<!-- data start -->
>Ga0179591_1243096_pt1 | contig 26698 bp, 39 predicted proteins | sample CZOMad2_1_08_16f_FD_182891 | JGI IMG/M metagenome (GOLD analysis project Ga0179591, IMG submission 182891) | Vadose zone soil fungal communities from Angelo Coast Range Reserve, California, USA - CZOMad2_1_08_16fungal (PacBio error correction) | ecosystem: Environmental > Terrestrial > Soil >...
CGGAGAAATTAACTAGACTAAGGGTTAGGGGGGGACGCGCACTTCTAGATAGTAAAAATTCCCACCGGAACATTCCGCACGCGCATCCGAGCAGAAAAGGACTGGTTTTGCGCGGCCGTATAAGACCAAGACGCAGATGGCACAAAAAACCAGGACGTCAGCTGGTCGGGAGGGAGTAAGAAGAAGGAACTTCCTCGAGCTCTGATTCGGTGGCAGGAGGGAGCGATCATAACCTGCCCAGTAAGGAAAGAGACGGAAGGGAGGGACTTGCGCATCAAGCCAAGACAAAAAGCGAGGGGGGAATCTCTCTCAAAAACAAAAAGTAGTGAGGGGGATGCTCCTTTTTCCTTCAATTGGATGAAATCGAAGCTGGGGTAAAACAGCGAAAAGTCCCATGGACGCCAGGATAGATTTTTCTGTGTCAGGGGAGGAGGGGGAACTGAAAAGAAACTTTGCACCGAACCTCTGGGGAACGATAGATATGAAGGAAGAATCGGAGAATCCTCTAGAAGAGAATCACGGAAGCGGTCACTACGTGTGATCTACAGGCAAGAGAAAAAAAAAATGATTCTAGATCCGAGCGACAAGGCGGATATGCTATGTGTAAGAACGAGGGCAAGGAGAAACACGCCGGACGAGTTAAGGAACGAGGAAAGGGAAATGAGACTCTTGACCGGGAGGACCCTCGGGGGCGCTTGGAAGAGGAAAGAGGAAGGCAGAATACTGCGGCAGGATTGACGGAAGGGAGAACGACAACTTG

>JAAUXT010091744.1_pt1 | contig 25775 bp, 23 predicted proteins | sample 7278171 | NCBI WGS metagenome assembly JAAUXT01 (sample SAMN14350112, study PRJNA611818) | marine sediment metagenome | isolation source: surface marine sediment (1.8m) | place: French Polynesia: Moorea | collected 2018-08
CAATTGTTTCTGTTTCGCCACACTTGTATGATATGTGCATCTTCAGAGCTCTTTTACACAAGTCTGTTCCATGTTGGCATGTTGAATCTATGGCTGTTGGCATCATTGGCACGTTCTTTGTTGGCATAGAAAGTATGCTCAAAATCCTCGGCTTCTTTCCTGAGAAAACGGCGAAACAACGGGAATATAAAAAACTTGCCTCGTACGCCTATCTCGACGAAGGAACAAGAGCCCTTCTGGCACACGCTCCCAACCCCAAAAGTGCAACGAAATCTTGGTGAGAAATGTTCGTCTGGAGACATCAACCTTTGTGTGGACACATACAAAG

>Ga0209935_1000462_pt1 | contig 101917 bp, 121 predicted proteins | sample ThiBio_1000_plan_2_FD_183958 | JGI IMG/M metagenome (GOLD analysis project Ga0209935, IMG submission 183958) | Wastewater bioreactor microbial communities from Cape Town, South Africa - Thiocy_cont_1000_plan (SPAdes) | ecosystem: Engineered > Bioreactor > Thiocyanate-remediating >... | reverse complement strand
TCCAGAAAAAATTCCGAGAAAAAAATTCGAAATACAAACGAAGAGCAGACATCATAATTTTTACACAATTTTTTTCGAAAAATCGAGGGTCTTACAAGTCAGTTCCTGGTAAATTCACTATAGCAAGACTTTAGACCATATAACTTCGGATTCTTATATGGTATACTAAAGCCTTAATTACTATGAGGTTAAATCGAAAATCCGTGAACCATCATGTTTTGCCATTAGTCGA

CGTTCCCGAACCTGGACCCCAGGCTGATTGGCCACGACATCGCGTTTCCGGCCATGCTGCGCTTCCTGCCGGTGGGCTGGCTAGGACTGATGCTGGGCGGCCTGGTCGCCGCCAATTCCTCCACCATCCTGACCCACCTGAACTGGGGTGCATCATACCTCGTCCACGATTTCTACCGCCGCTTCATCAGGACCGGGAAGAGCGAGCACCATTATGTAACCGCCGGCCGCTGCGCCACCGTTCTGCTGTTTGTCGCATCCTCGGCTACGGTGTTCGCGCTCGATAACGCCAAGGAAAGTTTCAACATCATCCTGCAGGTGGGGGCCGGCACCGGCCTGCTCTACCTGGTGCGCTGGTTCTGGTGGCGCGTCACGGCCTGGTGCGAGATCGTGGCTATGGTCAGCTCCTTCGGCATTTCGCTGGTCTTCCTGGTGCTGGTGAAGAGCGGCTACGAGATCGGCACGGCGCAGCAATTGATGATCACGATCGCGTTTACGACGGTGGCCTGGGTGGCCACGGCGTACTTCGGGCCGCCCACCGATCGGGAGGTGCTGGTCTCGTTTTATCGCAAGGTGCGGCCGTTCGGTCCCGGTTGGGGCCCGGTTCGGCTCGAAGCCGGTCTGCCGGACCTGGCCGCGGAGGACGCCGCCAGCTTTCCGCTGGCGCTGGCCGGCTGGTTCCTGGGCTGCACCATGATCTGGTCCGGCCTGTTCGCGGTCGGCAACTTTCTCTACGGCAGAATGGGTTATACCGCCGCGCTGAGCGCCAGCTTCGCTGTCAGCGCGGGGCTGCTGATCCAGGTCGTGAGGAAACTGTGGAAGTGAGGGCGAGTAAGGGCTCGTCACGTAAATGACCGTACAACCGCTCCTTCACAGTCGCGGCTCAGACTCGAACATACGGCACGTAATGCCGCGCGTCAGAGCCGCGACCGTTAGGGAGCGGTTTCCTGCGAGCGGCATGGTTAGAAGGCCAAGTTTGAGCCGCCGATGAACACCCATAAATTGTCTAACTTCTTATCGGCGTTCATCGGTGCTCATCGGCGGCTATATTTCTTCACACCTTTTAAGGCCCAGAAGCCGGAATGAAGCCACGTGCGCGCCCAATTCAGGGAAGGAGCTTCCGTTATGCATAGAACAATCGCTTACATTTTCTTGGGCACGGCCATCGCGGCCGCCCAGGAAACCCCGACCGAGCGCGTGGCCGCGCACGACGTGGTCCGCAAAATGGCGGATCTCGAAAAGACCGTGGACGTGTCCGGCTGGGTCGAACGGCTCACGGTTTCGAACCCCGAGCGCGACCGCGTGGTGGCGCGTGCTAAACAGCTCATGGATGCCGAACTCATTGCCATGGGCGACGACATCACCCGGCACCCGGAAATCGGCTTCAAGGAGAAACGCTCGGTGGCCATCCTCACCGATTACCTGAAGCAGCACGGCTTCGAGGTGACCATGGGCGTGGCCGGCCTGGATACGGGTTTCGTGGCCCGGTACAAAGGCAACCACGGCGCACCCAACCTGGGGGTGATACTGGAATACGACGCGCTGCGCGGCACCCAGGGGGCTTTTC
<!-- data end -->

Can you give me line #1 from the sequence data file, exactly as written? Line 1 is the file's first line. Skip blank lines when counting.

>Ga0179591_1243096_pt1 | contig 26698 bp, 39 predicted proteins | sample CZOMad2_1_08_16f_FD_182891 | JGI IMG/M metagenome (GOLD analysis project Ga0179591, IMG submission 182891) | Vadose zone soil fungal communities from Angelo Coast Range Reserve, California, USA - CZOMad2_1_08_16fungal (PacBio error correction) | ecosystem: Environmental > Terrestrial > Soil >...